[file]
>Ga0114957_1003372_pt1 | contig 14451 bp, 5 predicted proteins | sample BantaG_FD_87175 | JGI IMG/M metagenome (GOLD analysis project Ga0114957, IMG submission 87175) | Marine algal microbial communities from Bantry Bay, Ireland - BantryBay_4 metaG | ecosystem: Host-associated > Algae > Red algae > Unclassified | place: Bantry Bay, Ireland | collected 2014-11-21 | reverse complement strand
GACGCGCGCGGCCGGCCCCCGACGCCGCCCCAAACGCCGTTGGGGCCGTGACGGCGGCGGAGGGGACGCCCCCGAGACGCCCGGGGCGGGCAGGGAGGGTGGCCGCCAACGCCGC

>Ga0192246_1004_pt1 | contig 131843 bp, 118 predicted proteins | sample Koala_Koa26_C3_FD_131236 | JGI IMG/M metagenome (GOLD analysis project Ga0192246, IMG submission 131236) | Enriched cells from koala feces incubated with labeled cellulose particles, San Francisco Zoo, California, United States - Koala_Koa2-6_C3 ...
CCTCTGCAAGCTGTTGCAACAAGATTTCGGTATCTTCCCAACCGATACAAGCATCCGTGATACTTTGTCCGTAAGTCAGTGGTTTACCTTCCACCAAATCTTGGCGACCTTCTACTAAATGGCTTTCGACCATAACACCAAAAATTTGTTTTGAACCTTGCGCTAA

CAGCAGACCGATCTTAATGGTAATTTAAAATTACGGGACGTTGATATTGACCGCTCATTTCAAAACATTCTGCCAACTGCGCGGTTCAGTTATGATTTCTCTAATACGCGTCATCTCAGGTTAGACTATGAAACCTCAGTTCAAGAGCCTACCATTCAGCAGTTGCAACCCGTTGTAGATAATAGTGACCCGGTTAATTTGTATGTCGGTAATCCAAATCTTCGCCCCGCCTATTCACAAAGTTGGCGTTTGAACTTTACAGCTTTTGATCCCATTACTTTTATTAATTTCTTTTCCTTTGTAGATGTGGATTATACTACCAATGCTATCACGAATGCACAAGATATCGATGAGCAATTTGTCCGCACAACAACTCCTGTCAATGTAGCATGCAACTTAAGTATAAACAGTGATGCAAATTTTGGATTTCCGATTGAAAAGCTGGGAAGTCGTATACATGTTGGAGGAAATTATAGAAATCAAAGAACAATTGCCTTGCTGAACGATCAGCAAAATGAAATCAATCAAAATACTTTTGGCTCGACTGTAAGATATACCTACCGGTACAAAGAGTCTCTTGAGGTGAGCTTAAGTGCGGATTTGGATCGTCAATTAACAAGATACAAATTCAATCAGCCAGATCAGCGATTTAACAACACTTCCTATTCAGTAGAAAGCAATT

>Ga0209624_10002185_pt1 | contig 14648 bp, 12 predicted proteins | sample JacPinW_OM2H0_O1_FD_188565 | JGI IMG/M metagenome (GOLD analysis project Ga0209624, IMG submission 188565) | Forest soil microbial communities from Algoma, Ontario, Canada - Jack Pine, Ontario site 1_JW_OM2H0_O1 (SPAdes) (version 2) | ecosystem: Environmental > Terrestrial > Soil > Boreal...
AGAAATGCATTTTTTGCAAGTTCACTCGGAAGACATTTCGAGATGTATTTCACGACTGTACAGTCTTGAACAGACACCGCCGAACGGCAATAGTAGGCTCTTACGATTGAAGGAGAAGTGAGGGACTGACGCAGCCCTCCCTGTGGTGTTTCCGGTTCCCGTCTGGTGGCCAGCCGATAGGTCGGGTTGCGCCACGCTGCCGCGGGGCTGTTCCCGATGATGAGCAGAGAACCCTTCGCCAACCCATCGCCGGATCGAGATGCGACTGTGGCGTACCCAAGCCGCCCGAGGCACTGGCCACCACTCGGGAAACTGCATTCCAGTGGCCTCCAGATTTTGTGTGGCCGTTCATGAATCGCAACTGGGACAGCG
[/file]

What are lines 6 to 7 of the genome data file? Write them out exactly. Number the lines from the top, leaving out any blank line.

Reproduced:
>Ga0209624_10002185_pt1 | contig 14648 bp, 12 predicted proteins | sample JacPinW_OM2H0_O1_FD_188565 | JGI IMG/M metagenome (GOLD analysis project Ga0209624, IMG submission 188565) | Forest soil microbial communities from Algoma, Ontario, Canada - Jack Pine, Ontario site 1_JW_OM2H0_O1 (SPAdes) (version 2) | ecosystem: Environmental > Terrestrial > Soil > Boreal...
AGAAATGCATTTTTTGCAAGTTCACTCGGAAGACATTTCGAGATGTATTTCACGACTGTACAGTCTTGAACAGACACCGCCGAACGGCAATAGTAGGCTCTTACGATTGAAGGAGAAGTGAGGGACTGACGCAGCCCTCCCTGTGGTGTTTCCGGTTCCCGTCTGGTGGCCAGCCGATAGGTCGGGTTGCGCCACGCTGCCGCGGGGCTGTTCCCGATGATGAGCAGAGAACCCTTCGCCAACCCATCGCCGGATCGAGATGCGACTGTGGCGTACCCAAGCCGCCCGAGGCACTGGCCACCACTCGGGAAACTGCATTCCAGTGGCCTCCAGATTTTGTGTGGCCGTTCATGAATCGCAACTGGGACAGCG